Crying during hypnosis

Hypnosis, also referred to as a trance-like state, is a state of extreme relaxation and heightened consciousness that differs from your normal state of relaxation in reality.

Many experts use hypnosis to treat ailments and various conditions, like anxiety and other mood disorders, irritable bowel syndrome, compulsive behaviors, and bad habits, among many others.

An individual in a state of hypnosis experiences a wide array of phenomena, including suggestibility, motor, sensory, and perception phenomena.

The process of hypnotherapy involves a variety of complex aspects of the human experience, showcasing and utilizing the mystery and power of the human. Let us discuss what happens when a person experiences crying during hypnosis.

What does it mean when you cry during hypnosis?

Generally, hypnotherapy is solution-focused and positively-orientated to cater to the needs of the patient. Since the hypnosis effect usually feels pleasant and relaxing, many people do not resist or cry during the process.

However, there exist some cases where the patient may experience a physical or emotional reaction as a result of remembering highly sensitive experiences or thoughts due to an earlier traumatic life event. Usually, this reaction in hypnosis is known as an abreaction.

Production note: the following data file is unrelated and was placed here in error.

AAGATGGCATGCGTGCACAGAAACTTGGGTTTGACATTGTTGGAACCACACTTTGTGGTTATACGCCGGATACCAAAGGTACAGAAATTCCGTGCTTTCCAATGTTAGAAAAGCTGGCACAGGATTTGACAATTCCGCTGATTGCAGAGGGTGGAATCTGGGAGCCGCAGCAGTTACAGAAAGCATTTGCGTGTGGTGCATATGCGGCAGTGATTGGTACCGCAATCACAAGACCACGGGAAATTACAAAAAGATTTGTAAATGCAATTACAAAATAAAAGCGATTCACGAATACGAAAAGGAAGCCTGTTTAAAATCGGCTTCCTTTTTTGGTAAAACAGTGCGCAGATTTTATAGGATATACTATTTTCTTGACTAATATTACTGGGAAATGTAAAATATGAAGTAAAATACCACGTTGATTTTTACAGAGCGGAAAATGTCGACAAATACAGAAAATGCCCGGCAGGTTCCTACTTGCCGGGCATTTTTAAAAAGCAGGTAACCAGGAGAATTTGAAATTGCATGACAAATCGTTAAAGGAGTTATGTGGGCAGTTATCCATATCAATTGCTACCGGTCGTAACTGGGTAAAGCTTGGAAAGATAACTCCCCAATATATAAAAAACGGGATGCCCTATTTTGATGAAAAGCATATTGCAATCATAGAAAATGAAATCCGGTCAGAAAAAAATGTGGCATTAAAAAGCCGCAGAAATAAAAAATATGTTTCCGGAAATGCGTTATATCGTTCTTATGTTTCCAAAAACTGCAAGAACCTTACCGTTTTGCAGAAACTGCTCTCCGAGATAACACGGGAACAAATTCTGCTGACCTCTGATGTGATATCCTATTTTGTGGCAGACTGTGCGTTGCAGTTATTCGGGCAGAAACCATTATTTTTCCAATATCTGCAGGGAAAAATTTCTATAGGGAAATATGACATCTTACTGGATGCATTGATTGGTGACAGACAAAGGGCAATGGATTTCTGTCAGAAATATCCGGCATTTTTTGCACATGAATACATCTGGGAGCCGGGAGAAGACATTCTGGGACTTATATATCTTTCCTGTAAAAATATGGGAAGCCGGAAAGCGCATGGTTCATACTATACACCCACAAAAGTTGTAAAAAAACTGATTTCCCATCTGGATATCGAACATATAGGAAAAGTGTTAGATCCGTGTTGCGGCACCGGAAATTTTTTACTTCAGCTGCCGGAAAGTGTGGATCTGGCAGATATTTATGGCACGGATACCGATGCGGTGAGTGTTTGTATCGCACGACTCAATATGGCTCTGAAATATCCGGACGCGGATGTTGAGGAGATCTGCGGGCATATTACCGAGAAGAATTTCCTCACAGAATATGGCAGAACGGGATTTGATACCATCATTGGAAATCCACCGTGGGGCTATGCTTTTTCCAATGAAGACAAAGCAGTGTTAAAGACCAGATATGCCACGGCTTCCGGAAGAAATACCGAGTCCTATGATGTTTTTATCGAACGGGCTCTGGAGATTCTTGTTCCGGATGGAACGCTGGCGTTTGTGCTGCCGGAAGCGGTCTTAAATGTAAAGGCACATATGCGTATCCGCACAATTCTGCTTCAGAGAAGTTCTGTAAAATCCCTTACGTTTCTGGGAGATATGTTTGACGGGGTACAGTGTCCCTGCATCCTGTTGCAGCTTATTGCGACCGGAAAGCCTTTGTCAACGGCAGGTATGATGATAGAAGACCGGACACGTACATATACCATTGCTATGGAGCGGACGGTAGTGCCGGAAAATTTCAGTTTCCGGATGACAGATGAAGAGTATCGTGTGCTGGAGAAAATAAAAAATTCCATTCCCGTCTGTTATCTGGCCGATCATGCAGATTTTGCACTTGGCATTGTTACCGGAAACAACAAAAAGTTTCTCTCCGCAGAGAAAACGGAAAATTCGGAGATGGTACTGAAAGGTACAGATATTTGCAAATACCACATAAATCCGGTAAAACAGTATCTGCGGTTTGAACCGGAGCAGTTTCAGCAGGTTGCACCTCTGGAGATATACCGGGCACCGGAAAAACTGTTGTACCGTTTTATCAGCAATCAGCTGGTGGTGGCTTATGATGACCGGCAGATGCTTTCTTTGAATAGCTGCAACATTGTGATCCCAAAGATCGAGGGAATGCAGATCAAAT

There are two types of hypnotherapy, including suggestibility and analysis hypnotherapy.

Suggestibility hypnotherapy allows a qualified health care practitioner to access your subconscious mind and make positive suggestions to help in changing your beliefs, bad habits, or compulsive behavior.

Alternatively, analysis hypnotherapy provides access to the unconscious mind to reveal past-traumatic events.

Abreaction occurs more often during analysis hypnotherapy as it gives the unconscious mind more space to bring past emotions and thoughts to the present moment. Usually, this effect occurs in all types of age regression therapies.

While you are working through various traumas, you may experience negative emotional or physical responses to therapy. Some of these responses may include heavy crying, shivering, or shaking.

However, this type of reaction is therapeutic since the individual is actually addressing and processing the trauma.

Often, abreaction is the negative emotional response experienced by an individual and is inconsistent with what would typically or realistically happen in typical situations.

It is when the ego state is wholly put aside, and the individual becomes vulnerable while accessing the traumatic situation hidden in the unconscious mind.

Once the patient is in this state, it means that he/she is close to accessing the past traumatic event, and now he/she can deal with it. Upon resolving the issue related to the abreaction, the neurotic response he/she experienced should not affect him/her in the future.

On the other hand, some individuals may simply revisit the repressed traumatic memory, and that in itself may be enough to release the repression and solve the issue at hand.

What to do when you experience crying during hypnosis

According to scientific research, crying has health effects as it involves releasing stress hormones and other toxic substances from the body.